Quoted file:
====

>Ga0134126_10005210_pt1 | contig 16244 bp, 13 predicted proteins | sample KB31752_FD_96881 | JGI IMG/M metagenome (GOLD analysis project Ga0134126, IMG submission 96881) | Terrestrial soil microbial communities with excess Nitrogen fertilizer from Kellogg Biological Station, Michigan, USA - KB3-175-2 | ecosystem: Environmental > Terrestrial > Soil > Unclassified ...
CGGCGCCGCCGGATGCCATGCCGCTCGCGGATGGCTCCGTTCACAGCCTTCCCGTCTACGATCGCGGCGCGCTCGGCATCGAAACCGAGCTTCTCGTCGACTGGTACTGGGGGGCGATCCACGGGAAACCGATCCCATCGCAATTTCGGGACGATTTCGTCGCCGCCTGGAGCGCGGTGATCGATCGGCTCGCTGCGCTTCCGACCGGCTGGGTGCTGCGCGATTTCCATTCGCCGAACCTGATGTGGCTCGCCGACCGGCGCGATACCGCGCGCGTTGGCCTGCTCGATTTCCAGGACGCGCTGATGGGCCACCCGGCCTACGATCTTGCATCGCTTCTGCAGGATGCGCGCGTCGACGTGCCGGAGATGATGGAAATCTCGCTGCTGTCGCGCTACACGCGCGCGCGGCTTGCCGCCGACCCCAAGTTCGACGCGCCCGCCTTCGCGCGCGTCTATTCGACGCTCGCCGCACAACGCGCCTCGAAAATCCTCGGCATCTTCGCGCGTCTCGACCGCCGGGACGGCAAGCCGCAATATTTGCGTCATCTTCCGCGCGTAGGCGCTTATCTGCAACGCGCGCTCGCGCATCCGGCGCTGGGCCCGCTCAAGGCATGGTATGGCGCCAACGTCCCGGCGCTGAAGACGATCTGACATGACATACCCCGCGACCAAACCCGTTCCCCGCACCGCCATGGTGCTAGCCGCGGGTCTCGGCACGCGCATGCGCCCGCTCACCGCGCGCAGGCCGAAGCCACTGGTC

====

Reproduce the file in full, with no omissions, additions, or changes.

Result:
>Ga0134126_10005210_pt1 | contig 16244 bp, 13 predicted proteins | sample KB31752_FD_96881 | JGI IMG/M metagenome (GOLD analysis project Ga0134126, IMG submission 96881) | Terrestrial soil microbial communities with excess Nitrogen fertilizer from Kellogg Biological Station, Michigan, USA - KB3-175-2 | ecosystem: Environmental > Terrestrial > Soil > Unclassified ...
CGGCGCCGCCGGATGCCATGCCGCTCGCGGATGGCTCCGTTCACAGCCTTCCCGTCTACGATCGCGGCGCGCTCGGCATCGAAACCGAGCTTCTCGTCGACTGGTACTGGGGGGCGATCCACGGGAAACCGATCCCATCGCAATTTCGGGACGATTTCGTCGCCGCCTGGAGCGCGGTGATCGATCGGCTCGCTGCGCTTCCGACCGGCTGGGTGCTGCGCGATTTCCATTCGCCGAACCTGATGTGGCTCGCCGACCGGCGCGATACCGCGCGCGTTGGCCTGCTCGATTTCCAGGACGCGCTGATGGGCCACCCGGCCTACGATCTTGCATCGCTTCTGCAGGATGCGCGCGTCGACGTGCCGGAGATGATGGAAATCTCGCTGCTGTCGCGCTACACGCGCGCGCGGCTTGCCGCCGACCCCAAGTTCGACGCGCCCGCCTTCGCGCGCGTCTATTCGACGCTCGCCGCACAACGCGCCTCGAAAATCCTCGGCATCTTCGCGCGTCTCGACCGCCGGGACGGCAAGCCGCAATATTTGCGTCATCTTCCGCGCGTAGGCGCTTATCTGCAACGCGCGCTCGCGCATCCGGCGCTGGGCCCGCTCAAGGCATGGTATGGCGCCAACGTCCCGGCGCTGAAGACGATCTGACATGACATACCCCGCGACCAAACCCGTTCCCCGCACCGCCATGGTGCTAGCCGCGGGTCTCGGCACGCGCATGCGCCCGCTCACCGCGCGCAGGCCGAAGCCACTGGTC